Of the relatively recent phenomenon of taking books and cultural texts and reappraising them within the current moral climate, he adds: “This bizarre thing of people burning books seems like a very strange thing. Do we throw Oliver Twist on the fire because Fagin is Jewish? No, you might have a foreword that explains and explores anti-Semitism. I think to throw The Snapper on to the fire would be a grave mistake, and I’m not saying that because I wrote it. Because I think if you go to a wall of Penguin Classics and start extracting ones that have racism or anti-Semitism, there’d be very little left.”
Though there have been hugely successful forays into historical literature (Doyle’s trilogy on Henry Smart, The Last Roundup, was set from 1916 through to the 1970s and was well-received), he has always excelled as a chronicler of the here and now. So it goes in his latest collection of short stories, Life Without Children. Although the title story was written in March last year, the book is a series of short, sharp-focus moments from the year of Covid. In one, a nurse cares for a man dying of the coronavirus, helping him connect with his family on an iPad. In another, a man delivers a takeaway spice box to the home of an ex-lover. In yet another, ‘Box Sets’, a man gets hit by a cyclist as his wife prepares to leave him.
It’s a vivid and urgent collection of moments, carrying on Doyle’s tradition of keenly observed, dialogue-heavy vignettes in which the space around the words does an awful lot of the spadework. Given its backdrop, it’s probably a more downbeat, elegiac collection than many of its forebears. “The mothers don’t come out here particularly well,” Doyle says. “Sometimes these patterns come as a bit of a surprise, especially because my mother was great.”
Many of the main characters in the stories are men nudging towards the third act in life. They are, as Doyle notes, overwhelmingly lost, or at least treading in existential angst. “There’s a point in which [these men] feel they’re redundant,” he says. “Their children become independent, and they’re not needed as much any more. Men are defined by the work they do and retirement is supposed to be a dream — linen trousers, walking along a beach somewhere — and it doesn’t quite work out that way.”
Doyle has written about this generation of men time and time again, finding much to mine in those of an age who now know how to send money to someone on Revolut but can also remember the physical sting of a schoolmaster’s leather strap.
He incorporated a personal experience of his own into one short story: “I was 15, and I was hauled out of the classroom. I still remember the agony; holding the metal of the chair, to cool down the pain,” he says. “And it was nearly 50 years ago. If I was an actor and I needed to shake with emotion, I would go back to that moment again. But a big point of pride was that I didn’t cry.”
Warming to the subject of masculinity, Doyle talks about how women are much better at finding excuses to get together and chat.
“With my closest friend, I hadn’t been to his house in years and we had no interest in each other’s houses. We met in St Anne’s Park and froze, even though the pub was where we wanted to be,” he says. “People were like, ‘Why don’t you go to a restaurant?’ But that’s not what we do.”
On the Friday before Ireland went into its first Covid lockdown in March last year, Doyle was in Newcastle in England (“stag and hen central”). He went into Boots, looking for hand sanitiser, and encountered a number of older people “coughing and hacking”.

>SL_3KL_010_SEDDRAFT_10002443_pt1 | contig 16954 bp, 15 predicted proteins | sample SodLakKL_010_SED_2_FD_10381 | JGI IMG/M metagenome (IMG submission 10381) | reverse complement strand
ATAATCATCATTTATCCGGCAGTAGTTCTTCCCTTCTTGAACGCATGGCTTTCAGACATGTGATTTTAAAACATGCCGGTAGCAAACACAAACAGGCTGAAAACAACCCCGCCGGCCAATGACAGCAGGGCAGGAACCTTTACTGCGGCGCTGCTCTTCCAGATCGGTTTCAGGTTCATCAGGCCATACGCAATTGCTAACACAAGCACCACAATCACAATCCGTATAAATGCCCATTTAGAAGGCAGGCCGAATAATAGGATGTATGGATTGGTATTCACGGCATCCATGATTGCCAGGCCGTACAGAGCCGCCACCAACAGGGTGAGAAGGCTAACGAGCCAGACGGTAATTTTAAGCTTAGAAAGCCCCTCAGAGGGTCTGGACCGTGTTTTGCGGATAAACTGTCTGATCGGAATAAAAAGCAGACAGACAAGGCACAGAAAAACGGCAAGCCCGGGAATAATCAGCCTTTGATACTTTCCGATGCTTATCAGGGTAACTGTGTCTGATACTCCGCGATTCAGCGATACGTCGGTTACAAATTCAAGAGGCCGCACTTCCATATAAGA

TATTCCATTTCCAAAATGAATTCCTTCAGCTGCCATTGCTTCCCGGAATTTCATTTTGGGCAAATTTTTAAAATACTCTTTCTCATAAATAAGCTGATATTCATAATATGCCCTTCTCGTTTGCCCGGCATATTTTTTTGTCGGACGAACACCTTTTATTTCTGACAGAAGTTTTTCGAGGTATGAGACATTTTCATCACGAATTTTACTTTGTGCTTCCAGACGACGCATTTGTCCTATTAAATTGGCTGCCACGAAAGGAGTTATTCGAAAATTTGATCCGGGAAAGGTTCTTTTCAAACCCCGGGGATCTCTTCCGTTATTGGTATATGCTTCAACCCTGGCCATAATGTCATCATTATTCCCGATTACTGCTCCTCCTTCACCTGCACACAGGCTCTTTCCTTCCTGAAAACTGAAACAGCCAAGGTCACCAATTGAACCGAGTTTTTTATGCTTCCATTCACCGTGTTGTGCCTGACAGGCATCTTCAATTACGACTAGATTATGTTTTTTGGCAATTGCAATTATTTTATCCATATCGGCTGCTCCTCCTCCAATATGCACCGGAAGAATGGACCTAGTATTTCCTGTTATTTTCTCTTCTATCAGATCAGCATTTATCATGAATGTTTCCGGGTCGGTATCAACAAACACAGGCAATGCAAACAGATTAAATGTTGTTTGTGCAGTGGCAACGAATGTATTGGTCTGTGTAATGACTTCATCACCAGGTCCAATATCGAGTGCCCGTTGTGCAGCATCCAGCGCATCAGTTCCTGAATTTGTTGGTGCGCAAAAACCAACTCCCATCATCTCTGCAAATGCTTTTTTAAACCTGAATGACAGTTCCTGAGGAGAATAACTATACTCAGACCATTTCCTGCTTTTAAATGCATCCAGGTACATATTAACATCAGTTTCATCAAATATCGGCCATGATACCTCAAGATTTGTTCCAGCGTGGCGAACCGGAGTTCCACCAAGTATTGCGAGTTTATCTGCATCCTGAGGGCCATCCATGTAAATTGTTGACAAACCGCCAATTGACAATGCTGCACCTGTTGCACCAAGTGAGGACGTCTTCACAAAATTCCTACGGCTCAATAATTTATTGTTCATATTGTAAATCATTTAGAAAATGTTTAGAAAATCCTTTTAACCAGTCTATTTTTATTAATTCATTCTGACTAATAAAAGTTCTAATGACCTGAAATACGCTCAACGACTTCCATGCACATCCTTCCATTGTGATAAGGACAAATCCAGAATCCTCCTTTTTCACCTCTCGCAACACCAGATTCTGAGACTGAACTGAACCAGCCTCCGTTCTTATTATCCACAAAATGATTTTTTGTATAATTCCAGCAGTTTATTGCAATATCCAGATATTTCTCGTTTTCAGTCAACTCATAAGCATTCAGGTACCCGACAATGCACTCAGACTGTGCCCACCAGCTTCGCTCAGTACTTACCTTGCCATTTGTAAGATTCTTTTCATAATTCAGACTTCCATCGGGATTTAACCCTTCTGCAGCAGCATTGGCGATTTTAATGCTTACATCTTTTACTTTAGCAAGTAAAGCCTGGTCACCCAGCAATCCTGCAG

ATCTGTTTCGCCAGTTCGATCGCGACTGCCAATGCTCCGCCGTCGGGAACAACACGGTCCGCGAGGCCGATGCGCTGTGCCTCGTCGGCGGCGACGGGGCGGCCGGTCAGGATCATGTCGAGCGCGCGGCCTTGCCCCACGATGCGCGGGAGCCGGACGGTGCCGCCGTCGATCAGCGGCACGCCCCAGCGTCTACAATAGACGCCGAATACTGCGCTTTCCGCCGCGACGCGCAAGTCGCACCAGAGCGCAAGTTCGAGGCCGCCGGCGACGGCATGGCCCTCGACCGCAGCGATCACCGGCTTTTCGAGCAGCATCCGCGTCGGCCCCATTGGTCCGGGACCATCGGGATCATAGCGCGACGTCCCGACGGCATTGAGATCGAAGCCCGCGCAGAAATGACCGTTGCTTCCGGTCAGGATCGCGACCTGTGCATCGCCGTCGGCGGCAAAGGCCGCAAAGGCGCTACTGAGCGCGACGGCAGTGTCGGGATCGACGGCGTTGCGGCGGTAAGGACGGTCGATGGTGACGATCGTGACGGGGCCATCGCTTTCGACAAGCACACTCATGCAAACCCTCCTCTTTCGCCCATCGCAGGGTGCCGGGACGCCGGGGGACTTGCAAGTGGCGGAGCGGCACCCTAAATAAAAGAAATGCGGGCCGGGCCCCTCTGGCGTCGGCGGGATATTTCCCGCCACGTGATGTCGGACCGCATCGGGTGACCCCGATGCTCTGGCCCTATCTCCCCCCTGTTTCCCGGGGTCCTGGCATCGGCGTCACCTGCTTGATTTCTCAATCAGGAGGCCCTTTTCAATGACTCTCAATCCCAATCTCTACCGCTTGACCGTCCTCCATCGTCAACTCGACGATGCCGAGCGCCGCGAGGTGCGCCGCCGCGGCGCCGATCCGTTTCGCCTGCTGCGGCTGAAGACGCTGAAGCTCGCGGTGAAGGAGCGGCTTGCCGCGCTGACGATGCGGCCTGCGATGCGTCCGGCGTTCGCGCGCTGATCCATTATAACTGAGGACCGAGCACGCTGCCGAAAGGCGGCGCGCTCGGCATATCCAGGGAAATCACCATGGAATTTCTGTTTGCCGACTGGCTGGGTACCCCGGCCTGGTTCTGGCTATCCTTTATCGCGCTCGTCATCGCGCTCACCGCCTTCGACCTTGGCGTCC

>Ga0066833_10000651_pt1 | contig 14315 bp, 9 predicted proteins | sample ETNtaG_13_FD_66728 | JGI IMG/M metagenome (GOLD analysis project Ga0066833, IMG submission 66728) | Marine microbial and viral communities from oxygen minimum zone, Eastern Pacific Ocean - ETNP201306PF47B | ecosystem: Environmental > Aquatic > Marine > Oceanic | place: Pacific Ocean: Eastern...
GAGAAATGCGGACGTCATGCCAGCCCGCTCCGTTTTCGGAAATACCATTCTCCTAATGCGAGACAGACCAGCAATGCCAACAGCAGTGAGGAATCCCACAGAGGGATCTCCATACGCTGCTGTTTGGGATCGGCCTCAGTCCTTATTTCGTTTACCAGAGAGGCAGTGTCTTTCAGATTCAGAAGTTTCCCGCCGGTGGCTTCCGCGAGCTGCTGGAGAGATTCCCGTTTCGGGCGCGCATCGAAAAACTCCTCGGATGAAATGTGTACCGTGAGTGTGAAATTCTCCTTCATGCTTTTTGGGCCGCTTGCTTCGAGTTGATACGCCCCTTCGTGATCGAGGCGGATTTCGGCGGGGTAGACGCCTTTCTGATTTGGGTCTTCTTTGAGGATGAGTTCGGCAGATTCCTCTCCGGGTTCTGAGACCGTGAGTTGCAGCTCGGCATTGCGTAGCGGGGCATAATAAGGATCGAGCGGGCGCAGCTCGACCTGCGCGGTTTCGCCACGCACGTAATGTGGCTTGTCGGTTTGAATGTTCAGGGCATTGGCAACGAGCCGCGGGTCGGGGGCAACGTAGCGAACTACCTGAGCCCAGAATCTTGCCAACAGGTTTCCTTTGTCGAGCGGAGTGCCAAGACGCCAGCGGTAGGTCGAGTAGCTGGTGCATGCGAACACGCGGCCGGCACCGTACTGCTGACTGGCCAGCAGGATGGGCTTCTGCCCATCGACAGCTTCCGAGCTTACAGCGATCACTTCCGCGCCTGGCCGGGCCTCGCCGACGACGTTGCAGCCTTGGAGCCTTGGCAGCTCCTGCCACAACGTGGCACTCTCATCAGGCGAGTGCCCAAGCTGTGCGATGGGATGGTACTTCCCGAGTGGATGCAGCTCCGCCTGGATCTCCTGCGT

“I felt very, very far from home,” he recalls. “I was almost convinced I was bringing this thing back home with me.”
On the Government’s handling of the pandemic, he adds: “Take Varadkar’s speech on St Patrick’s Day last year. He can be such an absolute git. I don’t like his politics and I don’t like Fine Gael, but that particular evening, he was brilliant. I remember feeling quite strongly, ‘I’m glad I’m here’ [in Ireland]. Not because I felt personally safer, but I think as a country, as a nation and a government, we handled it better than a lot of other places.”
A novel that Doyle had been working on in the run-up to the pandemic had to be scrapped, because it no longer made sense. The time it was set in was no more. “I parked it at first, and eventually binned it,” he says. “The first time I’ve ever done that. Thankfully I hadn’t really gotten into the swing of things with it.”
A number of theatrical shows he had been working on were cancelled or postponed; likewise, plans for the promotion for his novel Love — and the travel that would go along with it — were shelved. For the first time in a long time, Doyle had a relatively blank slate.
“Like, ‘What do I do now?’” he says. “I just thought of writing another short story, then another. Things were changing so quickly. Attitudes were changing. Language was changing. We’d gone from ‘the corona’ to ‘the Covid’. I just thought short stories were the way to go.”
He recalls how certain “columnists and people on the radio” began relaying their own lockdown experience. “’My lovely lockdown’,” he laughs. “Homeschooling, isn’t it brilliant?’ Sourdough. Sea swimming. Wild swimming. Or as most of us would call it, ‘going for a swim’.”
Doyle hit a psychological nadir at the beginning of the year, although it didn’t take him long to find his creative groove. He is back working on a new novel, set in the present day, “because it feels like the present day again”.
“I felt so isolated because I realised I hadn’t been in contact with anyone back then,” he says of his lowest point during Covid. “I thought I was trained to be on my own, and in a way I am. But when it’s forced on you… weeks became months, and that was the worst. But like virtually everything else, it eventually just becomes material for writing, doesn’t it?”
‘Life Without Children’ by Roddy Doyle is published by Jonathan Cape